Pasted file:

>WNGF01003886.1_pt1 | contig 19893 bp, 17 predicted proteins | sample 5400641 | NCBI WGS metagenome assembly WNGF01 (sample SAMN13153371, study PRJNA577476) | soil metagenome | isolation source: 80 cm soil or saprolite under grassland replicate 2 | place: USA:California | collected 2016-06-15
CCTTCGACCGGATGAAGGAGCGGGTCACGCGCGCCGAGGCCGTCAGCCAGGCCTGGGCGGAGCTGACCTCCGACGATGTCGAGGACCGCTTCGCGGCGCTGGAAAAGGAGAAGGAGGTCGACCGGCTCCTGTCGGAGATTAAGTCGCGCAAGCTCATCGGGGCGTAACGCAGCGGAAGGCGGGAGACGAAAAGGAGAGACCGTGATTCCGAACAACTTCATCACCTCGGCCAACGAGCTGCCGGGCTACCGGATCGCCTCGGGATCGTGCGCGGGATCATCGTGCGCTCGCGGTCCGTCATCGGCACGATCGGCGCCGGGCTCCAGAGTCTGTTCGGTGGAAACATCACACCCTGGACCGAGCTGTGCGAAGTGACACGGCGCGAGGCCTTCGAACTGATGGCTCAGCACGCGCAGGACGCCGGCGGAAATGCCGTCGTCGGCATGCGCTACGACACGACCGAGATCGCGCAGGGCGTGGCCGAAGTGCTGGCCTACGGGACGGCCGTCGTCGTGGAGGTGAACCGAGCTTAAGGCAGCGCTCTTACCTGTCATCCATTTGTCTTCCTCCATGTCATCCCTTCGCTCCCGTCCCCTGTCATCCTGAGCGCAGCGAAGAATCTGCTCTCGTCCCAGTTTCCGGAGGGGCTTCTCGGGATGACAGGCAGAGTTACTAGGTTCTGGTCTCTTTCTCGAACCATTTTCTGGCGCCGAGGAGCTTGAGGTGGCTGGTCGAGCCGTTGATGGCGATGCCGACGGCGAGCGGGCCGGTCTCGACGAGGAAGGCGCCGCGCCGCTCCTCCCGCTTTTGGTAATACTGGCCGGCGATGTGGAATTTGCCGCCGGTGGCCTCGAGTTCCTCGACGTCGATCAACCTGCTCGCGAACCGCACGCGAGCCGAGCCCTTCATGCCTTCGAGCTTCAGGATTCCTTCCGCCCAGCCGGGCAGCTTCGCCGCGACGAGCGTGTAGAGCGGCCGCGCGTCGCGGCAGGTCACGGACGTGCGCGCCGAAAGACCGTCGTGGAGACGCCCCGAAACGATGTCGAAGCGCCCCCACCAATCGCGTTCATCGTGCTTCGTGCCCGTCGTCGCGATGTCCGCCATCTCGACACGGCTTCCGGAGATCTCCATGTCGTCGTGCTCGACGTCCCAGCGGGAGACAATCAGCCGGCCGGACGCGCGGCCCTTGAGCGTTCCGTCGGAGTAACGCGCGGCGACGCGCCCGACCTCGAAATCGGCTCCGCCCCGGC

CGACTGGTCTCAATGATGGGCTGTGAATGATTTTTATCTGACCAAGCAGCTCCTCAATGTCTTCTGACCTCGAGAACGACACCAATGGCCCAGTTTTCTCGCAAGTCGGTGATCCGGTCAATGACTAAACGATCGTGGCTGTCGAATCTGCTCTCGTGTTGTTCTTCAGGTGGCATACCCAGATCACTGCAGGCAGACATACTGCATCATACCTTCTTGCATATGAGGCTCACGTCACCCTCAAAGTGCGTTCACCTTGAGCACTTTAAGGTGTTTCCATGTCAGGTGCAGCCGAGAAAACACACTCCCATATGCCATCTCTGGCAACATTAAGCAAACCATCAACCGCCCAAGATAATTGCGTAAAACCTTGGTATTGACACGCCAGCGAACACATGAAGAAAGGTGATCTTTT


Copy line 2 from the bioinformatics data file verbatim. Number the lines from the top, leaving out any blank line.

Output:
CCTTCGACCGGATGAAGGAGCGGGTCACGCGCGCCGAGGCCGTCAGCCAGGCCTGGGCGGAGCTGACCTCCGACGATGTCGAGGACCGCTTCGCGGCGCTGGAAAAGGAGAAGGAGGTCGACCGGCTCCTGTCGGAGATTAAGTCGCGCAAGCTCATCGGGGCGTAACGCAGCGGAAGGCGGGAGACGAAAAGGAGAGACCGTGATTCCGAACAACTTCATCACCTCGGCCAACGAGCTGCCGGGCTACCGGATCGCCTCGGGATCGTGCGCGGGATCATCGTGCGCTCGCGGTCCGTCATCGGCACGATCGGCGCCGGGCTCCAGAGTCTGTTCGGTGGAAACATCACACCCTGGACCGAGCTGTGCGAAGTGACACGGCGCGAGGCCTTCGAACTGATGGCTCAGCACGCGCAGGACGCCGGCGGAAATGCCGTCGTCGGCATGCGCTACGACACGACCGAGATCGCGCAGGGCGTGGCCGAAGTGCTGGCCTACGGGACGGCCGTCGTCGTGGAGGTGAACCGAGCTTAAGGCAGCGCTCTTACCTGTCATCCATTTGTCTTCCTCCATGTCATCCCTTCGCTCCCGTCCCCTGTCATCCTGAGCGCAGCGAAGAATCTGCTCTCGTCCCAGTTTCCGGAGGGGCTTCTCGGGATGACAGGCAGAGTTACTAGGTTCTGGTCTCTTTCTCGAACCATTTTCTGGCGCCGAGGAGCTTGAGGTGGCTGGTCGAGCCGTTGATGGCGATGCCGACGGCGAGCGGGCCGGTCTCGACGAGGAAGGCGCCGCGCCGCTCCTCCCGCTTTTGGTAATACTGGCCGGCGATGTGGAATTTGCCGCCGGTGGCCTCGAGTTCCTCGACGTCGATCAACCTGCTCGCGAACCGCACGCGAGCCGAGCCCTTCATGCCTTCGAGCTTCAGGATTCCTTCCGCCCAGCCGGGCAGCTTCGCCGCGACGAGCGTGTAGAGCGGCCGCGCGTCGCGGCAGGTCACGGACGTGCGCGCCGAAAGACCGTCGTGGAGACGCCCCGAAACGATGTCGAAGCGCCCCCACCAATCGCGTTCATCGTGCTTCGTGCCCGTCGTCGCGATGTCCGCCATCTCGACACGGCTTCCGGAGATCTCCATGTCGTCGTGCTCGACGTCCCAGCGGGAGACAATCAGCCGGCCGGACGCGCGGCCCTTGAGCGTTCCGTCGGAGTAACGCGCGGCGACGCGCCCGACCTCGAAATCGGCTCCGCCCCGGC